In The Groove
In the foreground is a glacial striation, formed by hard rocks being dragged across the surface of the bedrock like enormously coarse sandpaper. In the background is Sahsima, the transformer stone on Harling Point, lit by the sunrise. Geologists refer to Sahsima as a glacial erratic, and suggest that this granite stone was carried in ice all the way from the mainland north of Vancouver.
I do wonder if there is a way to reconcile the story of Hals transforming a man into Sahsima, or Harpoon Rock, and the story of ice a mile thick moving inexorably across the landscape planing and gouging the surface of the earth. The stories both relate to a distant past; time immemorial. Both are fantastic in scope and concept. Both are beyond personal experience or the ability to perceive – larger than can be seen, slower than can be watched. As interpretations of the landscape they are equally extraordinary stretches of the imagination founded on a series of beliefs about ancient processes which shape the landscape.
When I look along this groove at Sahsima, I can stretch my mind to imagine the stone wedged against the bedrock under a weight of ice, grinding this very groove in the earth’s crust. I can stretch my mind this far because I have worked among glaciers that are melting, and seen the debris that is coming out of them, transported from afar, and with my hand I have ground a groove in rock with a harder stone. But how much bigger must Sahsima have been? Grinding away the bedrock would surely grind away the stone as well. I can’t visualise that size.
I can also imagine a man spearing seals from this location, at low tide when the bedrock platform is exposed to the edge of deep water. I have often seen seals here, fishing and splashing and cavorting. I have watched people spear fish from a rocky shore and experienced a Tla–o–qui-aht colleague killing a seal to make a seal-skin float of the kind used by his people when hunting whales. I can also imagine a slightly cocky young man, spear in hand, disrespecting Hals unknowingly – the arrogance of youth, or just cheekiness in good humour. I have met people like that, many times; I have been that person, sometimes.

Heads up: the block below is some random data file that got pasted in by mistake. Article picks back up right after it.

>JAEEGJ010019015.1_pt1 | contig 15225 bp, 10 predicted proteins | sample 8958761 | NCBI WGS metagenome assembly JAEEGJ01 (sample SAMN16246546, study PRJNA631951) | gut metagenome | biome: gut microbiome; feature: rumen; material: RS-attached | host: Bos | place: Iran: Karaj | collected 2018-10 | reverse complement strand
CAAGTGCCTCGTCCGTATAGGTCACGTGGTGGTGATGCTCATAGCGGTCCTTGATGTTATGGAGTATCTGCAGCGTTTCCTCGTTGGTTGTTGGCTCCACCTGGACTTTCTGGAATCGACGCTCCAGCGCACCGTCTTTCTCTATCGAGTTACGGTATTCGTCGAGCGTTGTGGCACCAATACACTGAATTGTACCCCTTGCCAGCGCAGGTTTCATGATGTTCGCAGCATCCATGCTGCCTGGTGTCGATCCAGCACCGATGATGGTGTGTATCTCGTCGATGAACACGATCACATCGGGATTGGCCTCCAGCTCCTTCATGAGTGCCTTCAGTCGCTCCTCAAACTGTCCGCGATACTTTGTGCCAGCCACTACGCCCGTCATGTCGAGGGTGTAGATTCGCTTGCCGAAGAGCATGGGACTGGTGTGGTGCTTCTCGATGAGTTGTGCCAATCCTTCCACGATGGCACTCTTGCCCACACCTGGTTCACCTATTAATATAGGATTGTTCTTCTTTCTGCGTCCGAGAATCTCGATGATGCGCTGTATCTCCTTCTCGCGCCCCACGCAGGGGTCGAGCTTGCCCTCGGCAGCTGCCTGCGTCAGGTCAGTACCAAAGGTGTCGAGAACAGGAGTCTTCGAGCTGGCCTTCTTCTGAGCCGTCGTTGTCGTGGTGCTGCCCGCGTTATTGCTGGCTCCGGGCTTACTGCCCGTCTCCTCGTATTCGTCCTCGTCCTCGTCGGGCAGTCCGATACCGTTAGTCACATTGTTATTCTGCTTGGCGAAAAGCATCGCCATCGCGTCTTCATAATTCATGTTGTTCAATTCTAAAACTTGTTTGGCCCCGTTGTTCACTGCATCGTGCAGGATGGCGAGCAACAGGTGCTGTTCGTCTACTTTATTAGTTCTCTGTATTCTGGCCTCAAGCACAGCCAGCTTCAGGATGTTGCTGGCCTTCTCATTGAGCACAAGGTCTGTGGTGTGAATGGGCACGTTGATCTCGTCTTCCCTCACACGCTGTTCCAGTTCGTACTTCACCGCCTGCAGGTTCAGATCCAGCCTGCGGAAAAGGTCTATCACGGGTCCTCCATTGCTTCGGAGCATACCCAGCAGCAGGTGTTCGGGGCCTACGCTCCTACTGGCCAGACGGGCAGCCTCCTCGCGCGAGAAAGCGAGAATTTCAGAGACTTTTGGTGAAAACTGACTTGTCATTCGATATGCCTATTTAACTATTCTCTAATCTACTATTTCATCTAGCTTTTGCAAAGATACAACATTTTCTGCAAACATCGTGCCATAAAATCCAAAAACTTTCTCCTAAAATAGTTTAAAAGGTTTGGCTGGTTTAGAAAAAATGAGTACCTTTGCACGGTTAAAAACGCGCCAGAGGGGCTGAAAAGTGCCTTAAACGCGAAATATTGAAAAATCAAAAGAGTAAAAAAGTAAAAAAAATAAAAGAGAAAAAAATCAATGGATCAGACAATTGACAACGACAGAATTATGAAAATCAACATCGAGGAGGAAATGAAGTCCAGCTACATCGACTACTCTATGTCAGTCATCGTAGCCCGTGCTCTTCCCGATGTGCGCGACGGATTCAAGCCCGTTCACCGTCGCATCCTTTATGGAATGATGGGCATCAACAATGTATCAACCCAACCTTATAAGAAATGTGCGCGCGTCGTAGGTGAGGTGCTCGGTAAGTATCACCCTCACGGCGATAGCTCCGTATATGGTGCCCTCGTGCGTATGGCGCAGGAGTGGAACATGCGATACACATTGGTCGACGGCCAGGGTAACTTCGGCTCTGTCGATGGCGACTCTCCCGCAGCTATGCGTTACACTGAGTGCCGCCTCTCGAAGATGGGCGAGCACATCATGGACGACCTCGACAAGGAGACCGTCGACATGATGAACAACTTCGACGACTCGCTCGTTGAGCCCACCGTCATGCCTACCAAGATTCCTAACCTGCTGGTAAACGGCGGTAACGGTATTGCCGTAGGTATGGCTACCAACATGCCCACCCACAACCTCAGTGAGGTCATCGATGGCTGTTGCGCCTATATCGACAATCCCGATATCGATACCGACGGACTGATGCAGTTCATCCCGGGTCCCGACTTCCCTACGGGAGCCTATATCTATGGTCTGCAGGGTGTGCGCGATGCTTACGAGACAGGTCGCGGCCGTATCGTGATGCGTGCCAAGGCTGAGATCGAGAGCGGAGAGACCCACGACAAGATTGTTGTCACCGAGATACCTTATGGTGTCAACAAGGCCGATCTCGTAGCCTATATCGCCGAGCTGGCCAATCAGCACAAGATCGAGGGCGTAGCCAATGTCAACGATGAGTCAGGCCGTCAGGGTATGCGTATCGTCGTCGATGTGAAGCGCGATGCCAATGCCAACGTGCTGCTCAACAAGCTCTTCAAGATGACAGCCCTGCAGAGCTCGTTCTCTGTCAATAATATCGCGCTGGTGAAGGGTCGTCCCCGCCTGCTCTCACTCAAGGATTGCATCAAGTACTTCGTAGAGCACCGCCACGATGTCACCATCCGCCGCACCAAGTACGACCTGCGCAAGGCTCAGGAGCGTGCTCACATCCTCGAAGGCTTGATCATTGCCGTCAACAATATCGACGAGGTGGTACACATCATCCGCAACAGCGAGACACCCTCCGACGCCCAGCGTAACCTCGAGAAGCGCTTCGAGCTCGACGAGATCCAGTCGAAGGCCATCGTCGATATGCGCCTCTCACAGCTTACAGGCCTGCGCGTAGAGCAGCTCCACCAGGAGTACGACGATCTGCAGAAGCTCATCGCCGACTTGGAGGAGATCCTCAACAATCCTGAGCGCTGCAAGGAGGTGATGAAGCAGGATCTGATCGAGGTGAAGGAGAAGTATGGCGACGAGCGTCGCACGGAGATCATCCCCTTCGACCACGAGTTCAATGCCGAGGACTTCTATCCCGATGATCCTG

What I can’t imagine is the weight and power of ice, so heavy it distorts the crust of the earth pushing it downwards by 200 metres, so strong it transforms solid rock into valleys and mountains, part of something so large it absorbs enough water to lower sea level by 30 m in all the oceans. Nor can I imagine Hals with the power to change someone to stone and the greatness of mind to transform an instruction in respect also into a coast-wide benefit by gifting the transformed Harpoon Rock with the power and responsibility to protect seals as far north as Nanaimo. Big ideas, inferred from snippets of experience but always beyond what can be perceived through direct observation. Ancient myths, myths of ancient times, shaped from granite, carved in bedrock.
Stones and grooves, captured and presented through the unimaginably tiny and un-experienced electrons to you, far away from this place. It’s a wonderful place that us humans create in our minds to interpret the world; and create in language and tools to share our interpretations with others.
Burnt Embers Map Link.
First Nations Map Link.
Canon EOS 5Dii, Nikkor-N Auto 24mm/f-2.8, ISO100, f-16, 1/4th second.